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Plan on Sport Fishing for Cobia On Your Next Florida Keys Vacation

Fishing for cobia can be somewhat surprising if it's your first time sport fishing for this Florida Keys fish.

The reason is, cobia can be a hard hitting, strong fighter peeling off your line faster than you thought possible.

They also have a history of continuing the battle in the boat if you haven't take the necessary time to wear them out first.

Either way, you'll be fighting one angry fish, that has a legal limit size of 33 inches fork length.

Considering that cobia fish are commonly found up to 50 pounds, you can expect some serious sport fishing action.

Plus since cobia are a good tasting fish, if your Florida Keys fishing trips include sport fishing for cobia, you'll be able to "have your cake and eat it too"!


School of Florida Keys Cobia


School of Cobia
NOAA's Fisheries Collection, Photo By Jorge Alarcon or Dr. Daniel Benetti


If you're planning a Florida Keys fishing trip for cobia, you'll want to check out these experts. These Florida Keys fishing guides are fully equipped with knowledge, fishing tackle, licenses, and the right boat so your fishing expedition is productive and fun.



Going Cobia Fishing?

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Cobia Facts

Cobia are often referred to as ling, cabio, lemon fish and crabeater. The latter because of it's predisposition to crab which is one of the more popular baits used to catch this species.

Since this is one of the more table friendly Florida fish, cobia recipes cater to this species medium flavor and firmer texture.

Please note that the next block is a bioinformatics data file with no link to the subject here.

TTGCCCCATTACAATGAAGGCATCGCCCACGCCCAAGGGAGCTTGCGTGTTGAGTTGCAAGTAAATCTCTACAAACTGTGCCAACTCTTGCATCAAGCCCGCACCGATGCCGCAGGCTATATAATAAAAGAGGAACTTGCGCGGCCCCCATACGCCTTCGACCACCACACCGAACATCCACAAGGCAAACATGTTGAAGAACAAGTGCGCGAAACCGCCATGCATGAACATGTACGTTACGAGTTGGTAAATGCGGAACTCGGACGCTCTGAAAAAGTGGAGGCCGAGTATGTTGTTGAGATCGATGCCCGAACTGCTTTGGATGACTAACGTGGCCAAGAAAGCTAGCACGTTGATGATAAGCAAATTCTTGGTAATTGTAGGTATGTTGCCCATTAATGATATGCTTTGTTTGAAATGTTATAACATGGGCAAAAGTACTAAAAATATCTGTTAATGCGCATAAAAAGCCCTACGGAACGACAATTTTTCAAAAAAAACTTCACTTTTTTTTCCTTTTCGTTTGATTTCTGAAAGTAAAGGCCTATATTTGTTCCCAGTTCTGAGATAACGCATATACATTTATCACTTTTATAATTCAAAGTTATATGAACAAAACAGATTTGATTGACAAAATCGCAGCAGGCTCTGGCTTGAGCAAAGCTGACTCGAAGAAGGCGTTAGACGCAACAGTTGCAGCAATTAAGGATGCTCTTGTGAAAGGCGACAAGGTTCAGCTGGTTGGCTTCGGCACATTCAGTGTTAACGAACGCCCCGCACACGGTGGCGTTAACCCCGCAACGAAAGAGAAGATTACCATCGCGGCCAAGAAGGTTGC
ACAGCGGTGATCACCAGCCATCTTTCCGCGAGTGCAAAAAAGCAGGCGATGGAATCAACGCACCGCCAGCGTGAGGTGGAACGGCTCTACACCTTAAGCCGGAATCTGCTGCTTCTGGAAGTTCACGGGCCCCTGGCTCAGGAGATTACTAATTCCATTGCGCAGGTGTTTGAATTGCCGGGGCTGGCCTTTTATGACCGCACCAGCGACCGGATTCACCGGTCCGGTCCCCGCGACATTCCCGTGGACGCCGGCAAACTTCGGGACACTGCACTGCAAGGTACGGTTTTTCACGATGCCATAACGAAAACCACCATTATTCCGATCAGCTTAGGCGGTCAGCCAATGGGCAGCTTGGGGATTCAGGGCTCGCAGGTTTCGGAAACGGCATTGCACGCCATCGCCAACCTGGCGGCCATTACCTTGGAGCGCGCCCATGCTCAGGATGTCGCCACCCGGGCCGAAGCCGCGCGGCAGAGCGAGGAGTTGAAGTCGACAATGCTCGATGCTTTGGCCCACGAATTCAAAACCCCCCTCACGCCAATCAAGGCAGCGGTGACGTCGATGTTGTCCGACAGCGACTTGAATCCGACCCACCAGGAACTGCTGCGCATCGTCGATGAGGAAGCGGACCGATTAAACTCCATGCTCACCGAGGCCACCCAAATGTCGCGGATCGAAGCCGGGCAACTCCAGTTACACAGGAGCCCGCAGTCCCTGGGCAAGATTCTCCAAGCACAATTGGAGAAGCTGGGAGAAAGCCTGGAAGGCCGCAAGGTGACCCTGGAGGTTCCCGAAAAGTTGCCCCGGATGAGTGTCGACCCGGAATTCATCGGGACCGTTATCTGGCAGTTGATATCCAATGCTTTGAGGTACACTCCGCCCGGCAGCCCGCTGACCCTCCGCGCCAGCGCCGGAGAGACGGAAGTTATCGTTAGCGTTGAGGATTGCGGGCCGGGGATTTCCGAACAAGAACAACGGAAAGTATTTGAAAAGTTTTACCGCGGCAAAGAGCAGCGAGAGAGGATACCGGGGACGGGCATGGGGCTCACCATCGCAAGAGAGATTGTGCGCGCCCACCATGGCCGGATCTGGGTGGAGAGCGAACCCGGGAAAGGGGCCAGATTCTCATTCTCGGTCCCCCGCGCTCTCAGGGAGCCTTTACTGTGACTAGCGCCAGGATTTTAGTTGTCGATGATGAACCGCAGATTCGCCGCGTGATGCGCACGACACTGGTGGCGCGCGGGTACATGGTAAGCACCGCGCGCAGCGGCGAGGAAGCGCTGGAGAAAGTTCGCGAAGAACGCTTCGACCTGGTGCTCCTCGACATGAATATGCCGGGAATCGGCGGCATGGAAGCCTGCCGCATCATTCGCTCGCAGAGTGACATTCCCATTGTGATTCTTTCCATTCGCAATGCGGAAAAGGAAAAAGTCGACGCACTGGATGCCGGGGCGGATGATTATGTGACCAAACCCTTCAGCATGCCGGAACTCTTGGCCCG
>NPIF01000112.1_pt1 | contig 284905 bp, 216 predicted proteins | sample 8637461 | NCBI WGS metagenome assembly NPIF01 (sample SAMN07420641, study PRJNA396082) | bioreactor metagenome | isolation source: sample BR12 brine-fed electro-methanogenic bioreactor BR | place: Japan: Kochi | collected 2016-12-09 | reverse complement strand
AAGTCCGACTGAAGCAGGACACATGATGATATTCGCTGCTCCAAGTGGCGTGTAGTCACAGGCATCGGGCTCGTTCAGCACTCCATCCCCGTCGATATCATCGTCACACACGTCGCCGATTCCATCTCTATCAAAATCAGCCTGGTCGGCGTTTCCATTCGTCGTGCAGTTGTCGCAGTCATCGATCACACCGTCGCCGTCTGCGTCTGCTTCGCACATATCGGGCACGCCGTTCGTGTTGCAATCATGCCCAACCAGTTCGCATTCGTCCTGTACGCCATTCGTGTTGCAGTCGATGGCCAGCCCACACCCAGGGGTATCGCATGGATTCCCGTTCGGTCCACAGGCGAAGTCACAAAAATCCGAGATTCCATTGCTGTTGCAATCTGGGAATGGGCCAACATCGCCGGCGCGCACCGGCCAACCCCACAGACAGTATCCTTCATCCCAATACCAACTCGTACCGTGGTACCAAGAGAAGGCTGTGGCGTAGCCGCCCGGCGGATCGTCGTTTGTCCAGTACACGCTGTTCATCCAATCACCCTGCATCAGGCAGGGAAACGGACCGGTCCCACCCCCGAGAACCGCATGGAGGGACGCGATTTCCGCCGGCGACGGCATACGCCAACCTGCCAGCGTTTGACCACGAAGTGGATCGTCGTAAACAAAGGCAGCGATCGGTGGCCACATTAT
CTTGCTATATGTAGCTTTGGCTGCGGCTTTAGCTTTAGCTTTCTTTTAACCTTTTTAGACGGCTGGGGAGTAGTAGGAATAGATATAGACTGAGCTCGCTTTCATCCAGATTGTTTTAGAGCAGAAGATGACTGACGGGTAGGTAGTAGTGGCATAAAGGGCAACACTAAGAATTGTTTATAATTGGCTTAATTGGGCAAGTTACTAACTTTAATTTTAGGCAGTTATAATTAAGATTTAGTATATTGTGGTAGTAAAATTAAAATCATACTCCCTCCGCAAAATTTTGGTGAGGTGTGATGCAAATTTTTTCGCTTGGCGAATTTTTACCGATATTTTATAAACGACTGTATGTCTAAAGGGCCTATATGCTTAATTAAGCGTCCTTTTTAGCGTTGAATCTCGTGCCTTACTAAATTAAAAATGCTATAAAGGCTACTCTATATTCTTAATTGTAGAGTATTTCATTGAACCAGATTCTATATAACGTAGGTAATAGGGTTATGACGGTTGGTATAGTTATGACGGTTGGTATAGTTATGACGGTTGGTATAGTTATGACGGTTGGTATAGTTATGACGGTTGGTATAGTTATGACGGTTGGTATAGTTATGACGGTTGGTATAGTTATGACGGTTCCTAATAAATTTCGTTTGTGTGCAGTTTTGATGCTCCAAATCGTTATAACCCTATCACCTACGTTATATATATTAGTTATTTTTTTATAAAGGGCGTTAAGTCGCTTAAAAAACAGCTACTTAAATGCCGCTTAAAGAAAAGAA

Cobia have long slender bodies, with an unusual shovel shaped snout, a depressed head, and a protruding bottom jaw. Their coloring is a dark brown fading to a white on their underbelly, and they have an obvious darker strip that runs the length of their body from eye to tail. They also have a dorsal fin, offset by a few smaller fins set ahead of it.

One interesting feature about cobia is that they usually hold their pectoral fins horizontally. This means when viewed from above, this Florida Keys fish is often mistaken for shark, and with it's coloring, a lemon shark is what usually springs to mind.

Fast growing, this species of Florida Keys fish quickly reach a length of 33 inches or more within 2 years. It's not uncommon to reel in cobia weighing 80 pounds, although 15 - 50 pounds is the typical range.

Occasionally cobia exceeding 100 pounds are caught and typically these are females, the larger of the species. The Florida Fish and Wildlife Conservation Commission cites the State Record for a cobia fish at 130 pounds, 1 ounce.

Close Up of A Cobia


Cobia Fish
NOAA's Fisheries Collection, Photo By Brian O'Hanlon or Joe Ayvazian


Due to the fact that cobia prefer warmer water they are migratory by nature with spawning occurring in the early summer months. Through tagging however, it's been determined that some cobia stay all year in the deeper waters of the Florida Keys Atlantic Ocean and the Gulf of Mexico.

The best time of the year to go fishing in Florida Keys for cobia is later fall through to mid-spring. This is when the migrating cobia have come back to feed in the deeper water around wrecks and reefs.

They also like to congregate around and under buoys, bridges, sea walls, and markers, and they are commonly found in harbors, bays, channels, inlets and in the flats and backcountry of the Florida Keys.

It's possible to catch cobia all year, but when they're not 'in season' it's more hit and miss, typically catching one when you're sport fishing for other Florida fish.

An important cobia fishing tip is that this species enjoys a somewhat protected status. The daily bag limit is 1 per person, or a general vessel limit of 6 cobia, whichever is less. However, the allowed means of fishing for cobia are fairly diverse with spearfishing being included in the arsenal for anyone sport fishing Florida Keys.




How To Fish For Cobia

Cobia fish are attracted to structure where crabs, squid, shrimp and bait fish congregate. When Florida Keys sport fishing for cobia some of the best places to go are buoys, grass flats, reefs and wrecks and over floating debris.